Interims are arguably guardians of business sustainability. They make the difference in many situations between a business thriving or failing or even flourishing from good to great.
Here you can find everything you need to know about hiring interim executives, whether you are managing growth, a change programme, business improvement, M&A, management transition or just need some extra hands-on leadership experience for a period of time.
Interim management is the management of change, transition, ambiguity, turnaround, crisis or uncertainty by an experienced executive hired on an assignment basis.
Are you managing a planned change?
An interim with specific experience can be brought in to help you manage and lead a planned business change programme.
Are you dealing with unexpected change within your organisation or in your markets?
Interims can be hired at short notice to help manage and deal with unexpected changes. Hire one with the right breadth of experience and they will be able help you deal with unplanned changes as they arise.
Do you have the required experience in-house?
If you have enough experienced resource within your organisation and can afford to move people around, you may not require an interim. However, if you second an employee into a change project or widen their role temporarily, an experienced interim can step in to take on some of their workload for a period of time.
Do you have the time to manage the situation yourself?
Interims’ main benefit to organisations is giving you time, sometimes just to breathe and think. Most have more than 20 years of experience managing change and dealing with ambiguity. They’ll take the workload off you, allowing you to lead your business forwards.
Do you know what needs to be done or do you need a consulting firm to help you work out what to do next?
Experienced interims are good at taking a plan from a consulting firm, sense-checking it for your organisation, then, with you, making it happen.
Do you want to outsource the management of your business to a third-party firm/consulting firm, or would you rather keep control and oversight?
The crude analogy between hiring an interim to help you manage change and bringing in a consulting firm – and their teams – is the difference between managing a situation yourself and having it managed for you. Interims work as part of your team, with you and for you.
Do you need external objectivity?
Interims are independent providers of experience. You will not be sold other services. Interims are there to help you manage a situation without any vested interests apart from wanting to complete a successful assignment by the agreed deadline.
How urgent is the situation?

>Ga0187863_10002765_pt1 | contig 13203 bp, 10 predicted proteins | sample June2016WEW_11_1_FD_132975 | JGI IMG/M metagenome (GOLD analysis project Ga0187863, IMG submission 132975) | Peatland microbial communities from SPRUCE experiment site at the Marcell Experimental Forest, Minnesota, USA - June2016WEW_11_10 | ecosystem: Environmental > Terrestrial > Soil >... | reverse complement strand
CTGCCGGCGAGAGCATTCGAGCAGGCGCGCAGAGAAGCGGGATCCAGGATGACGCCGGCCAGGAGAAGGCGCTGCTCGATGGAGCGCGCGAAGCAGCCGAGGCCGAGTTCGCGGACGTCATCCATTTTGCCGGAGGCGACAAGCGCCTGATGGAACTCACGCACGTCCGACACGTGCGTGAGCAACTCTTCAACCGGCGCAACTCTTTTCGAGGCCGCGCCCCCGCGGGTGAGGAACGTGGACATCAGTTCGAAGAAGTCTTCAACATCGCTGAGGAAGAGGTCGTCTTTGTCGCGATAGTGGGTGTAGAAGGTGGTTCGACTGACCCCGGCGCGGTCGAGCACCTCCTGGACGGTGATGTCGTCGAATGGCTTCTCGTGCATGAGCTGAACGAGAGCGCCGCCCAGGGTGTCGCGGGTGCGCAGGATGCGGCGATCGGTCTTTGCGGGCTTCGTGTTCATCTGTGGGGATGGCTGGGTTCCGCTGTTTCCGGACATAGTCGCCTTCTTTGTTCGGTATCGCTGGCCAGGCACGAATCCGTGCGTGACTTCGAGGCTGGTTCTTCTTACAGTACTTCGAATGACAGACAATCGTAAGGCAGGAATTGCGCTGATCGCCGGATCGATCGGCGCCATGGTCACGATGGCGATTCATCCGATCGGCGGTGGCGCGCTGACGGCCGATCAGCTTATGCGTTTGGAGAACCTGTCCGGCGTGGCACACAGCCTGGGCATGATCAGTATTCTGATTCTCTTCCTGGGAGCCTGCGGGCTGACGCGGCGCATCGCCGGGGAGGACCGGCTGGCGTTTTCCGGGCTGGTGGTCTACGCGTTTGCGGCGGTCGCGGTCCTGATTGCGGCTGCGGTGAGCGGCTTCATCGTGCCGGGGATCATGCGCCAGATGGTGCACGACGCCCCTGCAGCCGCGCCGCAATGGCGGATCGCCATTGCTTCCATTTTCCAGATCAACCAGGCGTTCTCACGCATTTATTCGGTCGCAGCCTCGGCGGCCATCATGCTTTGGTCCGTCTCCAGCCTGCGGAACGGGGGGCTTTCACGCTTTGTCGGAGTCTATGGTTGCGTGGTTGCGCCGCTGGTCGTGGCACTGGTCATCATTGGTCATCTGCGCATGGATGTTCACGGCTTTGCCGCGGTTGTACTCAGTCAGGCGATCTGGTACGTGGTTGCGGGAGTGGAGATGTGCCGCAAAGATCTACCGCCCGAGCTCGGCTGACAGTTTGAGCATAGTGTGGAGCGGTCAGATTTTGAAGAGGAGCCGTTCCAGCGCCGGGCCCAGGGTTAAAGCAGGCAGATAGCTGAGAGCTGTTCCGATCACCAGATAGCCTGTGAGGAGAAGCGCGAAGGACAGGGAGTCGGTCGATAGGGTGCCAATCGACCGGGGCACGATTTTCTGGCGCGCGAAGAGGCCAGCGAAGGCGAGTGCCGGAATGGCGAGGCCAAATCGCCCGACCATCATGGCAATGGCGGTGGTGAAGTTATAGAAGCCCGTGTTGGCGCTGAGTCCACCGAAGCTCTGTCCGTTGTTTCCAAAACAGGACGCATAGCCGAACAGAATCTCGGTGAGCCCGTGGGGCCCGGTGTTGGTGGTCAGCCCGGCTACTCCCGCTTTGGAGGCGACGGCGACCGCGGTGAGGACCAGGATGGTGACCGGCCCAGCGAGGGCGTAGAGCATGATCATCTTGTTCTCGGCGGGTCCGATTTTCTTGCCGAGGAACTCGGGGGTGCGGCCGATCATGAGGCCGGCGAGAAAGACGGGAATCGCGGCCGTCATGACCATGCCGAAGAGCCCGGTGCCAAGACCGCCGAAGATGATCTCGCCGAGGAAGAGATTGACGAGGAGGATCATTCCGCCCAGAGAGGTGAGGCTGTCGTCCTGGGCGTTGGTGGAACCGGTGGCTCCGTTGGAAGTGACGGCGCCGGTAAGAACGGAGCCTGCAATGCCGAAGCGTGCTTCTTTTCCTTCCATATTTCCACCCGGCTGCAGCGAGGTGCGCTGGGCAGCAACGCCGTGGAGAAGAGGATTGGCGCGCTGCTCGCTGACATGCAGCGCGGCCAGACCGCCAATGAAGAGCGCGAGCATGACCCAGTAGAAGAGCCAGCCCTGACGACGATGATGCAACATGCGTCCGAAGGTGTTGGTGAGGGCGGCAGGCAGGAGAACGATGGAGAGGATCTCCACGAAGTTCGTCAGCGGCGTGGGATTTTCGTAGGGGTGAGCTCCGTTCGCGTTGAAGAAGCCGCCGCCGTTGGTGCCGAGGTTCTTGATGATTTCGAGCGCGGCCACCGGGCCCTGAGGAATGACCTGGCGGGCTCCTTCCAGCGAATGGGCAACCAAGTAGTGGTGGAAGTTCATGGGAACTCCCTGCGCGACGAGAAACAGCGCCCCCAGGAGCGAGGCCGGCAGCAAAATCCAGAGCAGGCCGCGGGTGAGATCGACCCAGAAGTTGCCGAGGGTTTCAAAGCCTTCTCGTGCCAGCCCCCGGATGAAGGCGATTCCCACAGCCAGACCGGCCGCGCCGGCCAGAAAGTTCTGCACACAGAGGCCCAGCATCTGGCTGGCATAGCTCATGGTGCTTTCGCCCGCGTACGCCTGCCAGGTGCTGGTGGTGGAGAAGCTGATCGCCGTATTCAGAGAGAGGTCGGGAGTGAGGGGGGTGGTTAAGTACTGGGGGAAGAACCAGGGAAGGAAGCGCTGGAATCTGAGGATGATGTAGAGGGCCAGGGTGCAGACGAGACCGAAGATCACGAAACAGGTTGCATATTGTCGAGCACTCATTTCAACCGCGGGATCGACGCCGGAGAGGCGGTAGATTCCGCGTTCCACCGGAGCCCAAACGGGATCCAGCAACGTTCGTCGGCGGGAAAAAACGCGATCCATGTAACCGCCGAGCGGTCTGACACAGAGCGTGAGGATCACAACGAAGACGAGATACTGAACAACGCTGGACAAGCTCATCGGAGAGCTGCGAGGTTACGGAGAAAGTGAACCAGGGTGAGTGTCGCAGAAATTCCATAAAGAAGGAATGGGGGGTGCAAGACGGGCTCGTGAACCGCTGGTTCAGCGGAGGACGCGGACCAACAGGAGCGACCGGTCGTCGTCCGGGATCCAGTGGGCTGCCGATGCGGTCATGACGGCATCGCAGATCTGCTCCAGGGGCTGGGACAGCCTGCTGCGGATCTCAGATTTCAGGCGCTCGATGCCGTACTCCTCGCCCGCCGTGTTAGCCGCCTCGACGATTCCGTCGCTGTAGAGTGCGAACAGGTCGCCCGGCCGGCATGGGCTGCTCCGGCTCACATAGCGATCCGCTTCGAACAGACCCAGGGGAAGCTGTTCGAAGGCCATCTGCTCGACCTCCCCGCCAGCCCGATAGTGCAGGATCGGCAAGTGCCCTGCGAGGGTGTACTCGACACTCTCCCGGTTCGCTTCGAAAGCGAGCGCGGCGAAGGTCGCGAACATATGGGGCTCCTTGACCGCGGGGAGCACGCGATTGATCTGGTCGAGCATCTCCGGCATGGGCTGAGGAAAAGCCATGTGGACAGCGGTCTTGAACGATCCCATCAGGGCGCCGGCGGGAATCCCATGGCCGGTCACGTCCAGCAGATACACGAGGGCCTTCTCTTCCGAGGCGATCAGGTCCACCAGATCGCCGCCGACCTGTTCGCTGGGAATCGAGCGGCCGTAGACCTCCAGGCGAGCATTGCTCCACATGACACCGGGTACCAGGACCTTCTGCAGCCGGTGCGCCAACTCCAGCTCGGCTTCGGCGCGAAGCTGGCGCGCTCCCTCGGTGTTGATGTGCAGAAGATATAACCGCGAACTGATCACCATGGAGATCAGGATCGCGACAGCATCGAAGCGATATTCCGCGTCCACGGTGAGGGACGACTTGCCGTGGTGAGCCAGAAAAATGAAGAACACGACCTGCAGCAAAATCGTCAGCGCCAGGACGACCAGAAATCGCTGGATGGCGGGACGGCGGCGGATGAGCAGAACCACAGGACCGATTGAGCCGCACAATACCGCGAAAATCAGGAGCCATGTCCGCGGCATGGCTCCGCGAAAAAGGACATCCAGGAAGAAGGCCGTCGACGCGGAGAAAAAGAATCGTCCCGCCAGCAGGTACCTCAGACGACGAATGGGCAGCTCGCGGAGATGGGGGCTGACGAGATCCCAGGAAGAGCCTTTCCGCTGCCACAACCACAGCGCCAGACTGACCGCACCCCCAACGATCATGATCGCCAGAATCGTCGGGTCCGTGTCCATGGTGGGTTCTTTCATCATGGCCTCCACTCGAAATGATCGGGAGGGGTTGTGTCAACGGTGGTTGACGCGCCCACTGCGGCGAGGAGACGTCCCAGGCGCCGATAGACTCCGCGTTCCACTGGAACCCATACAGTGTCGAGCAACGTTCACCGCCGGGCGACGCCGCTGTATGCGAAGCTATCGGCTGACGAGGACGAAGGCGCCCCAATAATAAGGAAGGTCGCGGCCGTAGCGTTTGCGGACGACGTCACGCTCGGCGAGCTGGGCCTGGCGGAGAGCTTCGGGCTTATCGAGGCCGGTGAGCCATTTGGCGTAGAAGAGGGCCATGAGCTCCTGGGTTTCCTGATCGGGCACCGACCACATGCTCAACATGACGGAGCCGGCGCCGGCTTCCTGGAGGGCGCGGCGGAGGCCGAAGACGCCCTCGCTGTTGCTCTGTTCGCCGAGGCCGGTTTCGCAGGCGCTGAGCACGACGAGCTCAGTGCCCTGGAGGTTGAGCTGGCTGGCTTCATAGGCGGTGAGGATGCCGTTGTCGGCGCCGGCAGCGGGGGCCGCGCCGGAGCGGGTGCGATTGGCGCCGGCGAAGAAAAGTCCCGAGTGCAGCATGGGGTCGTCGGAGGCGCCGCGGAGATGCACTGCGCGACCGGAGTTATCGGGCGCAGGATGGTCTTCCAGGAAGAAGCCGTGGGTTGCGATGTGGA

If your change situation needs dealing with now, then it’s unlikely you can deal with it without extra help, at least for a short period of time. An interim can start immediately and work with you for weeks or months.
Research by Woods et al. (2019) outlined for the first time a clear framework for hirers of interims. Following the cycle keeps all parties on track and helps define a clear beginning and an end. Significantly, the process from entry to exit is discrete, clearly defined and not open-ended.
The cycle identifies four clear stages: preparation, entry, delivery and exit.
The preparation stage is when hirer and interim executive discuss the assignment. Specialist interim agencies can play an important role here in helping to define a clear brief. This involves establishing defining the terms of reference and scope, letting the interim meet key stakeholders, and giving them an understanding of the organisation and its culture. A schedule of work should be produced, agreed, and signed off between you and the interim. The preparation stage is usually one or two meetings – some call them interviews. Essentially these are opportunities for you to discuss your requirement with the interim and get them to talk through how they can help. Importantly, to establish rapport and decide whether you can work with each other.
The entry stage represents the first days of the assignment as the interim executive commences the key tasks and, albeit temporarily, joins the business. This stage comprises encounters with key stakeholders, during which it will be important for the interim to establish their credibility. It’s often critical that you review the assignment brief after 10-14 days with the interim to see if it needs modifying.
The delivery stage involves the undertaking and completion of the main objectives of the assignment. It entails the sustained effort of driving through the objectives of the assignment.
The exit stage comprises the transferring of knowledge, competence and understanding to stakeholders and permanent employees. An effective interim makes certain that their departure is well-managed and timed to ensure durability and sustainability of their work. This stage assures the interim’s legacy and that the impact of the assignment is made long-standing.